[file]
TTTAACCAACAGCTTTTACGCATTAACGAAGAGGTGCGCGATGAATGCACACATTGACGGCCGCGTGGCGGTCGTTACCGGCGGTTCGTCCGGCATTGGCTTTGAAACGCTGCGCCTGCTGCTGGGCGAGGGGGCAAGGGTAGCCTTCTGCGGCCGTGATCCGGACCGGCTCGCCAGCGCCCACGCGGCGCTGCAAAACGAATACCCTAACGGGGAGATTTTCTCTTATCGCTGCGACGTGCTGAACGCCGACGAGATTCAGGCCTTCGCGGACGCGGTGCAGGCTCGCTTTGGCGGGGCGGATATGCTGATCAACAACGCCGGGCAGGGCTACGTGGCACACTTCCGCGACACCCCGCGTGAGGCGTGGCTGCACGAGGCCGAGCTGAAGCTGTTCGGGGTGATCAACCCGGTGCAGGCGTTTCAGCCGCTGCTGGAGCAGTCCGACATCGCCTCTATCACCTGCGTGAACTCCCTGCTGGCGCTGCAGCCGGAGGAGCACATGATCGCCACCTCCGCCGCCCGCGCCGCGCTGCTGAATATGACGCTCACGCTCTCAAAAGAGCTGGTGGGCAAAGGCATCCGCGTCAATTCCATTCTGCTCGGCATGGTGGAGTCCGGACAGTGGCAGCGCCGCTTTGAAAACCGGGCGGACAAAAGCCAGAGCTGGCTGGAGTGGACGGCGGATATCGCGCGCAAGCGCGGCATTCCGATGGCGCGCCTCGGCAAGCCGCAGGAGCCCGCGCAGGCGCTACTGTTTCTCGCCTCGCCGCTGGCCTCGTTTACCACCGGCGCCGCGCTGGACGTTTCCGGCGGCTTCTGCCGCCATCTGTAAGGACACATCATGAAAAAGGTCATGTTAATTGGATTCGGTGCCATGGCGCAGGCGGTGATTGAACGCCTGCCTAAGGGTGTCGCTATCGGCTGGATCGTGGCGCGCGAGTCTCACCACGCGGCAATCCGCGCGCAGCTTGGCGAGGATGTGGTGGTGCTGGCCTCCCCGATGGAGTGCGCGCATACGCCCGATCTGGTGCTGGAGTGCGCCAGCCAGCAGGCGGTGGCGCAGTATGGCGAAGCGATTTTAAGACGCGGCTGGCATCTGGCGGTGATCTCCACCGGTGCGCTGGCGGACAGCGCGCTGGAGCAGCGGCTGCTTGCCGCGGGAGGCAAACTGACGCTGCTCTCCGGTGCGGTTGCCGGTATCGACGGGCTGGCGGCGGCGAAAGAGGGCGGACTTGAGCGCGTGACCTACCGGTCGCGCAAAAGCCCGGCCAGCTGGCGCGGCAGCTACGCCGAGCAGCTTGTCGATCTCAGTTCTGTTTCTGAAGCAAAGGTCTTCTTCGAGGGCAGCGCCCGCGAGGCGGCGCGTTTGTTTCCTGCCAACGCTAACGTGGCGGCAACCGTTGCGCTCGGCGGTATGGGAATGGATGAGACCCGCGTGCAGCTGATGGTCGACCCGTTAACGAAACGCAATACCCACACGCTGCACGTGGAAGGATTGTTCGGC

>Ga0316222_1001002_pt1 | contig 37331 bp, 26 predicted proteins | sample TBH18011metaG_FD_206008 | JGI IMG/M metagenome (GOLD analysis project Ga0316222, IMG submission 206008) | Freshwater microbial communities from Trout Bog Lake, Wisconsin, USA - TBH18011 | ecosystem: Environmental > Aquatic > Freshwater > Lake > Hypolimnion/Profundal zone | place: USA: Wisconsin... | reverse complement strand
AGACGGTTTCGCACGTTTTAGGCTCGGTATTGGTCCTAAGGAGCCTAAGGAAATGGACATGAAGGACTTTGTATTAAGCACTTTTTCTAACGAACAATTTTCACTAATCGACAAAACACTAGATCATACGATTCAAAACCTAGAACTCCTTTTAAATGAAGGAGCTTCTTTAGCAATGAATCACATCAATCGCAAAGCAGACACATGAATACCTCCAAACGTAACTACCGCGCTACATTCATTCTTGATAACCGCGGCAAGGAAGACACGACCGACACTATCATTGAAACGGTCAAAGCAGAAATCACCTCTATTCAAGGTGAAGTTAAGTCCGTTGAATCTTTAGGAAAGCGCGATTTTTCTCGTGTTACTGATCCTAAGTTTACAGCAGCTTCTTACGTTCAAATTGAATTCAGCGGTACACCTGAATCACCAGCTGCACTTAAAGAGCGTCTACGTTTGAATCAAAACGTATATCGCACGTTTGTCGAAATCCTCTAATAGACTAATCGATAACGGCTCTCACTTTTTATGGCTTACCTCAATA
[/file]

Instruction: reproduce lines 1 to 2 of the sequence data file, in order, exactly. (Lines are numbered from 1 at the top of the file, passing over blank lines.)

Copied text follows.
TTTAACCAACAGCTTTTACGCATTAACGAAGAGGTGCGCGATGAATGCACACATTGACGGCCGCGTGGCGGTCGTTACCGGCGGTTCGTCCGGCATTGGCTTTGAAACGCTGCGCCTGCTGCTGGGCGAGGGGGCAAGGGTAGCCTTCTGCGGCCGTGATCCGGACCGGCTCGCCAGCGCCCACGCGGCGCTGCAAAACGAATACCCTAACGGGGAGATTTTCTCTTATCGCTGCGACGTGCTGAACGCCGACGAGATTCAGGCCTTCGCGGACGCGGTGCAGGCTCGCTTTGGCGGGGCGGATATGCTGATCAACAACGCCGGGCAGGGCTACGTGGCACACTTCCGCGACACCCCGCGTGAGGCGTGGCTGCACGAGGCCGAGCTGAAGCTGTTCGGGGTGATCAACCCGGTGCAGGCGTTTCAGCCGCTGCTGGAGCAGTCCGACATCGCCTCTATCACCTGCGTGAACTCCCTGCTGGCGCTGCAGCCGGAGGAGCACATGATCGCCACCTCCGCCGCCCGCGCCGCGCTGCTGAATATGACGCTCACGCTCTCAAAAGAGCTGGTGGGCAAAGGCATCCGCGTCAATTCCATTCTGCTCGGCATGGTGGAGTCCGGACAGTGGCAGCGCCGCTTTGAAAACCGGGCGGACAAAAGCCAGAGCTGGCTGGAGTGGACGGCGGATATCGCGCGCAAGCGCGGCATTCCGATGGCGCGCCTCGGCAAGCCGCAGGAGCCCGCGCAGGCGCTACTGTTTCTCGCCTCGCCGCTGGCCTCGTTTACCACCGGCGCCGCGCTGGACGTTTCCGGCGGCTTCTGCCGCCATCTGTAAGGACACATCATGAAAAAGGTCATGTTAATTGGATTCGGTGCCATGGCGCAGGCGGTGATTGAACGCCTGCCTAAGGGTGTCGCTATCGGCTGGATCGTGGCGCGCGAGTCTCACCACGCGGCAATCCGCGCGCAGCTTGGCGAGGATGTGGTGGTGCTGGCCTCCCCGATGGAGTGCGCGCATACGCCCGATCTGGTGCTGGAGTGCGCCAGCCAGCAGGCGGTGGCGCAGTATGGCGAAGCGATTTTAAGACGCGGCTGGCATCTGGCGGTGATCTCCACCGGTGCGCTGGCGGACAGCGCGCTGGAGCAGCGGCTGCTTGCCGCGGGAGGCAAACTGACGCTGCTCTCCGGTGCGGTTGCCGGTATCGACGGGCTGGCGGCGGCGAAAGAGGGCGGACTTGAGCGCGTGACCTACCGGTCGCGCAAAAGCCCGGCCAGCTGGCGCGGCAGCTACGCCGAGCAGCTTGTCGATCTCAGTTCTGTTTCTGAAGCAAAGGTCTTCTTCGAGGGCAGCGCCCGCGAGGCGGCGCGTTTGTTTCCTGCCAACGCTAACGTGGCGGCAACCGTTGCGCTCGGCGGTATGGGAATGGATGAGACCCGCGTGCAGCTGATGGTCGACCCGTTAACGAAACGCAATACCCACACGCTGCACGTGGAAGGATTGTTCGGC

>Ga0316222_1001002_pt1 | contig 37331 bp, 26 predicted proteins | sample TBH18011metaG_FD_206008 | JGI IMG/M metagenome (GOLD analysis project Ga0316222, IMG submission 206008) | Freshwater microbial communities from Trout Bog Lake, Wisconsin, USA - TBH18011 | ecosystem: Environmental > Aquatic > Freshwater > Lake > Hypolimnion/Profundal zone | place: USA: Wisconsin... | reverse complement strand